E-speak … today … enables the automated discovery AND interaction between web services. It actually delivers capabilities significantly beyond those that generated so much hype in the recent Universal Description, Discovery and Integration standard announced by Microsoft, IBM and Ariba. And e-speak is open source!

We believe that a vendor-neutral, totally open, industry standards-based approach must be applied to the new technologies and standards that are emerging to enable this next generation of computing. Which is why we’re judiciously evaluating the proposal made by the UDDI consortium.

Stay tuned for more details from HP in this space.

Over the past couple of weeks, if you’ve been following HP, you may have noticed some of the announcements we’ve made related to this systems strategy.

Let me spend a couple of minutes putting recent events in context for you.

On September 11, we confirmed we’re in discussions with PwC to acquire their management consulting services practice, which would significantly accelerate our move into the IT consulting business.

This is consistent with our belief that the days of talking to one company about business strategy and another company about technology implementation are, frankly, over.

As I mentioned before … the linkage between business transformation and IT implementation is inextricable and our conversations with customers are evidence of these changes.

We validated our views in a recent study that we commissioned.

We asked Boston Consulting Group to conduct a blind survey of more than 100 CIOs around the world.

Here’s what the study confirmed:

  • CIOs are, in fact, looking for consulting and technology partners who are experienced at working together.
  • While CIOs once valued neutrality regarding technology implementation, today they value a point-of-view on how and what technology can speed business transformation. A point of view that keeps the client’s best interest in the center of the engagement.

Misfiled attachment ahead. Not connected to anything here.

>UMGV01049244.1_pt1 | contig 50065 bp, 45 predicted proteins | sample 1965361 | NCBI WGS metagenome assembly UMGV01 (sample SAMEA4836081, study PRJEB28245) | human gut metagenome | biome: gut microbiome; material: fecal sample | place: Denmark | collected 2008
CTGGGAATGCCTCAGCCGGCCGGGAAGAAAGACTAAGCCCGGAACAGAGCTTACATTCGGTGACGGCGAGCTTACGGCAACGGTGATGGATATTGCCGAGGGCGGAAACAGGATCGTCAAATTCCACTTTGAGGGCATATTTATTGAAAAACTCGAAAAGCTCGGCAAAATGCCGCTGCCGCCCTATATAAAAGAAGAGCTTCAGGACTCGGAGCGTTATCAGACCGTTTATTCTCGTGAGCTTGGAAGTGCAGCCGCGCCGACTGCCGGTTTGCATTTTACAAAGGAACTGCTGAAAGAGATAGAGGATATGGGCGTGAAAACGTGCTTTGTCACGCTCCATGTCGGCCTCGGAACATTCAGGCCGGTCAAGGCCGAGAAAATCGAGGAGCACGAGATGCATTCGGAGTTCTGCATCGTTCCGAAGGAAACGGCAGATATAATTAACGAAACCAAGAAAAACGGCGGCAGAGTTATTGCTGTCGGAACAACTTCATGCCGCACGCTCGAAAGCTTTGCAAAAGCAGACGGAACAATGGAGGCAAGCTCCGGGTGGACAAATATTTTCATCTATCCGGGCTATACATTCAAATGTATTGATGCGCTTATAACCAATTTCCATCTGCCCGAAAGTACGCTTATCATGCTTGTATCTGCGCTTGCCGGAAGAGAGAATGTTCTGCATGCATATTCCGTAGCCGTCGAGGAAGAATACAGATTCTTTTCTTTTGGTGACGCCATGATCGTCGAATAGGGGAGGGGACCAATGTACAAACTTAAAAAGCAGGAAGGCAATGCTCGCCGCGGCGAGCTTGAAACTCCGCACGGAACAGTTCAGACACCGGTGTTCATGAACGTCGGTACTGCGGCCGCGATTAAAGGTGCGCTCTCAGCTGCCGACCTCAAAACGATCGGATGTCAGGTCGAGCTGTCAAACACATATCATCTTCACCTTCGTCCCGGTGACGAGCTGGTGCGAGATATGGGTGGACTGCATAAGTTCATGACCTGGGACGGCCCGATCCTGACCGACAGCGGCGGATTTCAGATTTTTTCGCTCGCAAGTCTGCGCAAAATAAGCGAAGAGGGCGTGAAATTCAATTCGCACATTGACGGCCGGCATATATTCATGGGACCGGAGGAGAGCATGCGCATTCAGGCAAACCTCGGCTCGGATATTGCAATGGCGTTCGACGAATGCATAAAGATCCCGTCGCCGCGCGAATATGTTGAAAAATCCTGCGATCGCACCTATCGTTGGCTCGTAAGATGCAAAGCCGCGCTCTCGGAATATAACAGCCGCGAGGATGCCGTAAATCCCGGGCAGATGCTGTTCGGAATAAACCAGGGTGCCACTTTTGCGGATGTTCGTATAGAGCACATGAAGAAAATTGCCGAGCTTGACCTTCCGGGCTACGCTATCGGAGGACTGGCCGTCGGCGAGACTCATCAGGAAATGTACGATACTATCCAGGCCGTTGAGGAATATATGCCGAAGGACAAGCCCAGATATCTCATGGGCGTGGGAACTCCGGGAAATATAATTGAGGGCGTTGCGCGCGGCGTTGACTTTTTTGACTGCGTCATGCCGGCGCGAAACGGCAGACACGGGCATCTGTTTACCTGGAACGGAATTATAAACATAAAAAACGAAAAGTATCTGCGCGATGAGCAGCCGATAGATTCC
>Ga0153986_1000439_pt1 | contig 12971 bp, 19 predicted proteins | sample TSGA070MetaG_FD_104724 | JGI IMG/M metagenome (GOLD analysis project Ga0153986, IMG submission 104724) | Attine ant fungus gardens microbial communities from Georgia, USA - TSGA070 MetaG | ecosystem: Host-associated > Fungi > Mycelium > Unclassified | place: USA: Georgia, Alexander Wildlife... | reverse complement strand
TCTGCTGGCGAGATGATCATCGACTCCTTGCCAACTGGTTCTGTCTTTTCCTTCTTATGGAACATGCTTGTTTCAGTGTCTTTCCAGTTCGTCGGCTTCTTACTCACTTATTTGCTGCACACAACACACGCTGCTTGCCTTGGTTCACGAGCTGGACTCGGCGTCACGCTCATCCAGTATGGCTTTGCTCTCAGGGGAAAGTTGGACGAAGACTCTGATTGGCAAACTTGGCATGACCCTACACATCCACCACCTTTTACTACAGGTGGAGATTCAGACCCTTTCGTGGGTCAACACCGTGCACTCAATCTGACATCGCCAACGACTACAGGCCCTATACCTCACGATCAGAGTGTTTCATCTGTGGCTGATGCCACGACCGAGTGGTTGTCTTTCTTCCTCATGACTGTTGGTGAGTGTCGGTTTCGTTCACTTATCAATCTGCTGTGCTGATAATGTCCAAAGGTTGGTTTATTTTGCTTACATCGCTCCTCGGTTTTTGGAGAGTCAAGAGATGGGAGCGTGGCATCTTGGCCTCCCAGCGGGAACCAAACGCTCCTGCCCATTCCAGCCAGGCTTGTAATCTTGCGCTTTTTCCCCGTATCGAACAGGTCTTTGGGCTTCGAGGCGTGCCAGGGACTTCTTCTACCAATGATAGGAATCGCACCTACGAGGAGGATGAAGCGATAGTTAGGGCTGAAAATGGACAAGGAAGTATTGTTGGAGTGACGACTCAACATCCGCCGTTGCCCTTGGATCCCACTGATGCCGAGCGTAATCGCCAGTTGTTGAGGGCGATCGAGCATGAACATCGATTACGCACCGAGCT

• And time-to-solution … time to revenue … the speed of implementation … matters. That’s why they value the linkages between consultants and technology players.

And that’s why you’re seeing a sea change in how systems vendors and consulting practices go to market.

While we’ve been growing our consulting business organically through aggressive hiring and strategic partnerships – and we’ve made great strides in doing so – we believe the best way to accelerate our growth to address this market shift is through an acquisition of a premier consultancy.

Fundamentally, this acquisition is about combining world–class technology solutions with world-class consulting services to help customers transform their business.

Now, let’s shift the conversation to Superdome.

On September 12, we launched the latest addition to our Unix server line-up, Superdome, our new high-end server … that combines world-class technology with world-class service, support, and financing. In fact, Superdome represents an entirely new approach to delivering value in this market … so different … that we believe it changes the rules of the game.

Superdome is strategic to HP for a number of reasons:

First … with Superdome we’re now delivering the industry’s most powerful Unix server line-up … top to bottom … bar none.

Second … Superdome represents a radically different approach to working with customers AND leveraging ALL of hp’s resources to develop total solutions.

Third … With Superdome we’re introducing a completely new go-to-market, pricing and implementation process for customers. In fact, we’re raising the bar on what it means to be a leader in the high-end Unix market.

We’re providing up-front planning and integration services to assure customers this is the right system for their business and it will easily slip into their existing IT environments when it’s installed. Or we won’t ship it.

We’re delivering a utility-based pricing model where customers pay for the server capacity they need … exactly what they need, when they need it – just like they pay for electricity or phone services.

We’re automatically assigning a dedicated support team the moment the customer makes a purchase ... to support and monitor the system. In other words, you’re not just buying a server, you’re buying a service and support team along with it.

And finally, Superdome is engineered to support the key computing and technology shifts that lie ahead … things like IA-64 and multiple operating systems such as Unix, NT and Linux … providing customers with the ultimate flexibility and investment protection for the future.

Superdome is more than just world-class technology it’s a world-class customer experience.

So, we’ve talked about how the technology landscape is shifting.

We’ve talked about the new business imperatives.

We’ve talked about HP’s strategies for helping customers transform their businesses.

As you explore and discuss new technologies over the next few days at this conference … keep in mind that a new game is emerging … it’s a different game … and the rules of competition are changing.

Almost a year ago … I stood in front of the HP garage … the birthplace of Silicon Valley … and I asked the world to WATCH this company.

This is a very good time to stay tuned.

Thank you. Enjoy the conference.